The number of new cases was the most prominent metric for much of the pandemic. 

It measures cases confirmed by lab tests as well as probable cases and served as a leading indicator of if COVID-19 transmission was growing or shrinking. 

Alberta initially reports new cases the day after they are recorded in the province's health system. The numbers are then subsequently updated in future days as the data is refined for accuracy.

Two factors limit the accuracy of daily case counts. 

First, because not all cases of COVID-19 are identified or tested for, the number of announced cases greatly understates the true number of COVID-19 infections.

This undercount is exacerbated by changing testing eligibility that has at times left testing open to only narrow subsets of Albertans. 

Second, results from take-home rapid tests are also not included in the province's testing or case count numbers.

The number of active cases represents the number of people currently infectious with COVID-19. The value can go up or down depending on the number of daily new cases and daily new recoveries on a given day. 

A recovery is someone who contracted COVID-19 but didn't die due to the virus. It is not synonymous with a return to full health as many "long hauler" patients report severe symptoms after their infections have cleared.

Alberta Health defines a recovery as follows:

  • After 14 days from either the time of being tested (confirmed cases) or reported to Alberta Health (probable cases)
  • If hospitalized due to COVID-19, anyone who does not require additional hospitalization or treatment in the 10 days after they left the hospital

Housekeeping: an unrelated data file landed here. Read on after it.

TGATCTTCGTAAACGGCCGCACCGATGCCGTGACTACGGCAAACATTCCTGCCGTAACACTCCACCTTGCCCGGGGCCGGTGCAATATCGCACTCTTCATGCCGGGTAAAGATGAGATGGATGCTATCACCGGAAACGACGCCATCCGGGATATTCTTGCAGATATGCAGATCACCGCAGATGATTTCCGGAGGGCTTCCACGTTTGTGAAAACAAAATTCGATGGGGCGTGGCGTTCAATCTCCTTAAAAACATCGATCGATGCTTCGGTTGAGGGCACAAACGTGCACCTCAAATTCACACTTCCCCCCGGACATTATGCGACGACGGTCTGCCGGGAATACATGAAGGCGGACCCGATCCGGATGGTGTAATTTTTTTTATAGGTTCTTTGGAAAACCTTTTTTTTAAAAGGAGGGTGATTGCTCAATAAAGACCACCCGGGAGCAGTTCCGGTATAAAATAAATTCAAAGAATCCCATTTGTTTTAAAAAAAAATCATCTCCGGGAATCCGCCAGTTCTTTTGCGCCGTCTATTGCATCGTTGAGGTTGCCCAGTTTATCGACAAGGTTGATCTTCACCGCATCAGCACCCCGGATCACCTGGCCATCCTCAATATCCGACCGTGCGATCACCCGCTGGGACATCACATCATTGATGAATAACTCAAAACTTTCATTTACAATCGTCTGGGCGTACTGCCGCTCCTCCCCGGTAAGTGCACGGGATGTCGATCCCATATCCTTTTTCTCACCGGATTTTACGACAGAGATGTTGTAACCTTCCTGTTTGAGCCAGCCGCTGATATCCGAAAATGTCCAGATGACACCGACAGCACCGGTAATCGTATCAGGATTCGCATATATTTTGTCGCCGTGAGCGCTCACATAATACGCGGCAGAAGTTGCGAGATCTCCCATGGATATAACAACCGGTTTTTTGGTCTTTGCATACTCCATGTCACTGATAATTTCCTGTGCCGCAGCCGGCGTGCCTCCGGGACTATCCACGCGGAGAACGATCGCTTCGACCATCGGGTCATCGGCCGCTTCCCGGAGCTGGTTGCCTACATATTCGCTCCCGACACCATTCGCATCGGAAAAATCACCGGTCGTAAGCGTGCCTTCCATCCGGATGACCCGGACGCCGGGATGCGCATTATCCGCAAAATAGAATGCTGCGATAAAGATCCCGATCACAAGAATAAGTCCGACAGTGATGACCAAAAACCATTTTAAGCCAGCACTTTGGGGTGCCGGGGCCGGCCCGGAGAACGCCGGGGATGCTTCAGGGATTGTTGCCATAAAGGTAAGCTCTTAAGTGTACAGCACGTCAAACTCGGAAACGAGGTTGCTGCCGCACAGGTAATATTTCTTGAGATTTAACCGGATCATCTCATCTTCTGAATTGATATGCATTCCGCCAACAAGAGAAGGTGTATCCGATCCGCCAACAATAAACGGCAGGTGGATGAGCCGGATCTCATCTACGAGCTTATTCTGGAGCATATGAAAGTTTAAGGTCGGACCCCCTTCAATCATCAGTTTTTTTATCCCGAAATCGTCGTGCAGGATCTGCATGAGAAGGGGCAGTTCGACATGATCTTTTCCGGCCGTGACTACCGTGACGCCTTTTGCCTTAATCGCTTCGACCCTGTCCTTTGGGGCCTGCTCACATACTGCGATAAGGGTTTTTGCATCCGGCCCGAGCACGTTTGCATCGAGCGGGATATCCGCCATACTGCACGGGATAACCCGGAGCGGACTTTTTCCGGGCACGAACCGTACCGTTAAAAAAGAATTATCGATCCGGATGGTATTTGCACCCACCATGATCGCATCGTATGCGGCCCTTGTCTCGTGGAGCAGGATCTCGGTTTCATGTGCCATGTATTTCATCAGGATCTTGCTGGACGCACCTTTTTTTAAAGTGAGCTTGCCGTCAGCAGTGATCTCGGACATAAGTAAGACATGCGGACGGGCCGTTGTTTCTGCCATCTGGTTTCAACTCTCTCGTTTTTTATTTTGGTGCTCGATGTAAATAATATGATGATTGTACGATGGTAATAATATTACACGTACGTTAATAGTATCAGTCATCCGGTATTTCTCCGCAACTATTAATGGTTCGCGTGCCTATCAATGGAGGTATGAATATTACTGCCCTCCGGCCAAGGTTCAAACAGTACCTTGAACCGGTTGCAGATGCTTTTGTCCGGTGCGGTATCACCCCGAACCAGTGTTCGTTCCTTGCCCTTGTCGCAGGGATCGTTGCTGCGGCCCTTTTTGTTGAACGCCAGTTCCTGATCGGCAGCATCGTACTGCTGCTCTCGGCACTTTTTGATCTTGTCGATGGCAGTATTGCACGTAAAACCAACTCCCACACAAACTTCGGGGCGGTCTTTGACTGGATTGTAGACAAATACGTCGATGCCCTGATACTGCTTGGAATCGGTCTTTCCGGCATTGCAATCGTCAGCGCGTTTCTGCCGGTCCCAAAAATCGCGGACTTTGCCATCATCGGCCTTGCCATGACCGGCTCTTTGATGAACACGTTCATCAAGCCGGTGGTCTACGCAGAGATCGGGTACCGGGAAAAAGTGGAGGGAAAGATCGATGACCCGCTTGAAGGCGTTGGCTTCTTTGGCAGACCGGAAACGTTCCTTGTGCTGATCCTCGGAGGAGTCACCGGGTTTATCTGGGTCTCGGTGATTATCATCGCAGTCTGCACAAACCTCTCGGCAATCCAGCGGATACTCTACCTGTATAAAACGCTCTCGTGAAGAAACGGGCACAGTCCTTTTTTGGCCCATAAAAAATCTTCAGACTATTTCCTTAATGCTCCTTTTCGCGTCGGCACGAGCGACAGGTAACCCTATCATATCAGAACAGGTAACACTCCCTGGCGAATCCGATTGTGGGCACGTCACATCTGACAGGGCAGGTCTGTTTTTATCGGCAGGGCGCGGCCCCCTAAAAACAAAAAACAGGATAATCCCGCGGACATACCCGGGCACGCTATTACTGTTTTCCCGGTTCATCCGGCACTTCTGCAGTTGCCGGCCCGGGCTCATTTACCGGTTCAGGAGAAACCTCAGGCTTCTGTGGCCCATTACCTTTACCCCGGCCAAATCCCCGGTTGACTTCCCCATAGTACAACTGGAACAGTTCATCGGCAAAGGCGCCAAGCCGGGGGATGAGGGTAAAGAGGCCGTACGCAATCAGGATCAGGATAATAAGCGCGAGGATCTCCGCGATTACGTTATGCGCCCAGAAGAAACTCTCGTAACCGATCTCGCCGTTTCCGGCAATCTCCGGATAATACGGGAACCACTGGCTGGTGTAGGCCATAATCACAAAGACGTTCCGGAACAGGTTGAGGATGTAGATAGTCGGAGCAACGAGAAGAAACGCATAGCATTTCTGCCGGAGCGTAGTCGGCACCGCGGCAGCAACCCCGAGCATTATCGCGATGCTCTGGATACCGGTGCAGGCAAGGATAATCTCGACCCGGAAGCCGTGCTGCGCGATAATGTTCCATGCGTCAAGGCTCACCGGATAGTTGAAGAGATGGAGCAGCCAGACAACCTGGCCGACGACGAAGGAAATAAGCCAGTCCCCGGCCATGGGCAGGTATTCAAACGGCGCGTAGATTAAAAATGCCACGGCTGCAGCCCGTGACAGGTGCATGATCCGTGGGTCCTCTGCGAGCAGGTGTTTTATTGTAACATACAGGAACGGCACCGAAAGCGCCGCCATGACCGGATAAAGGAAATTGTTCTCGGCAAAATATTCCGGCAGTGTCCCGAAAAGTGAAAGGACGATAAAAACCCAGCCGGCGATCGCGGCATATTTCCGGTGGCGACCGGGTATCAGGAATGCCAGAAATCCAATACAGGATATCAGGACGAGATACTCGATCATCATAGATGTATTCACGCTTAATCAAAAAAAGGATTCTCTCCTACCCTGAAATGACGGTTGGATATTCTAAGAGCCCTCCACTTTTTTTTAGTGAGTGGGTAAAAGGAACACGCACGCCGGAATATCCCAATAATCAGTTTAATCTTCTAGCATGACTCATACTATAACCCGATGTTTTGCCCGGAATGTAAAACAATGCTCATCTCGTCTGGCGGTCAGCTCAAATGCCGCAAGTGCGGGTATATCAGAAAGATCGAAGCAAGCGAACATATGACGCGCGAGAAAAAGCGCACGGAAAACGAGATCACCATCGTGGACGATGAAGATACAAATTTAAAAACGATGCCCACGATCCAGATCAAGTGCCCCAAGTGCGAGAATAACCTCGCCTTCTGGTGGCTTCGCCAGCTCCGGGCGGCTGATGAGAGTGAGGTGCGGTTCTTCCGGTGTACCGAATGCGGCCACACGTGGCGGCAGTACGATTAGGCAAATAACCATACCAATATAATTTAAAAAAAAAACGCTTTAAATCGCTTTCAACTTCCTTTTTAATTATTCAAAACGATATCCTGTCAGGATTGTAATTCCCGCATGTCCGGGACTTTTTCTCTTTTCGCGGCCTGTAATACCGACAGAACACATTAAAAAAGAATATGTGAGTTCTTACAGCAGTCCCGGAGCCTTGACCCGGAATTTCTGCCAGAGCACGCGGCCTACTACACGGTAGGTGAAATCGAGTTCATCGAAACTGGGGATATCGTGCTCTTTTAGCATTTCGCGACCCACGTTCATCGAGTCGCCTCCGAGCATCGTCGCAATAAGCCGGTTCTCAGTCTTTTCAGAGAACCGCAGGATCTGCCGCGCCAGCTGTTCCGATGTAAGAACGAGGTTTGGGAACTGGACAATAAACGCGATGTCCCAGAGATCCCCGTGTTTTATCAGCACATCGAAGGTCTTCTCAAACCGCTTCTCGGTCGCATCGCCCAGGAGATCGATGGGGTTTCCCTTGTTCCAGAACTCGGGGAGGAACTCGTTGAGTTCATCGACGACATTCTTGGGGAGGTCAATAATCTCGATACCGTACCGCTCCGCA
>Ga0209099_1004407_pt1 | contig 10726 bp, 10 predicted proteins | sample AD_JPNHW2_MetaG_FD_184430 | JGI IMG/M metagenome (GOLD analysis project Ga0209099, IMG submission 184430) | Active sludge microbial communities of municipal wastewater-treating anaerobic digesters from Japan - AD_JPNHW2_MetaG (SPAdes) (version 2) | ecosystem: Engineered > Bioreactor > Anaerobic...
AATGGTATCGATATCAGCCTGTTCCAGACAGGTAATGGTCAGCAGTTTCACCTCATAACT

• If tested, such as a health care worker, two negative tests at least 24 hours apart

The reproduction value, or R-Value, measures the expected number of cases directly caused by one case. It informs if transmission is increasing or decreasing and relies on a number of models that estimate past and future factors.  

A value of one means an infected person will infect one other person, on average. A value above one means the spread is growing. A value below one means the spread is slowing.

The province provides the statistics every second week.



For the first two years of the pandemic, the provided a geographic breakdown of total and active cases for its five health zones, community-level subzones and individual cities.

With the changes to scaled-back, weekly data reporting in March 2022, active cases are no longer reported.

Alberta Health Services divides the province into five administrative health zones: Calgary, Central, Edmonton, North and South.

The graph above shows the number of active cases per health zone, adjusted to per 100,000 residents. Like all case counts, this data's accuracy is limited by changing testing capacity and eligibility. 

A map of those zones can be seen here, and it's important to note that the Edmonton and Calgary zones cover areas significantly bigger than the cities they are named after.

See the vaccination section above for the number of shots and percentage of population immunized by city and local area.

All regions of the province have seen at least one sizable outbreak at some point in the pandemic.



Alberta has been among the top provinces in Canada measured by per capita COVID-19 testing volume since the start of the pandemic. 

Test positivity percentage provides insight into what proportion of daily tests are returned with positive results.

It can generally be calculated by dividing the number of positive results by number of tests, but Alberta Health cautions that confirmed cases can appear the reporting system two to three days later. The precise figure takes that delay into account and is provided by the province.

Testing eligibility has changed several times throughout the pandemic, and was limited to a narrow set of groups in January of 2022.

Similar to new cases, test positivity statistics have understated the true number of COVID-19 infections due to testing limits.

Results from take-home rapid tests are not included in the province's testing figures.

Those factors limit the use of test positivity as a leading indicator, and while the exact values don't hold the meaning they once did, test positivity still provides a relative indicator if transmission is growing or shrinking.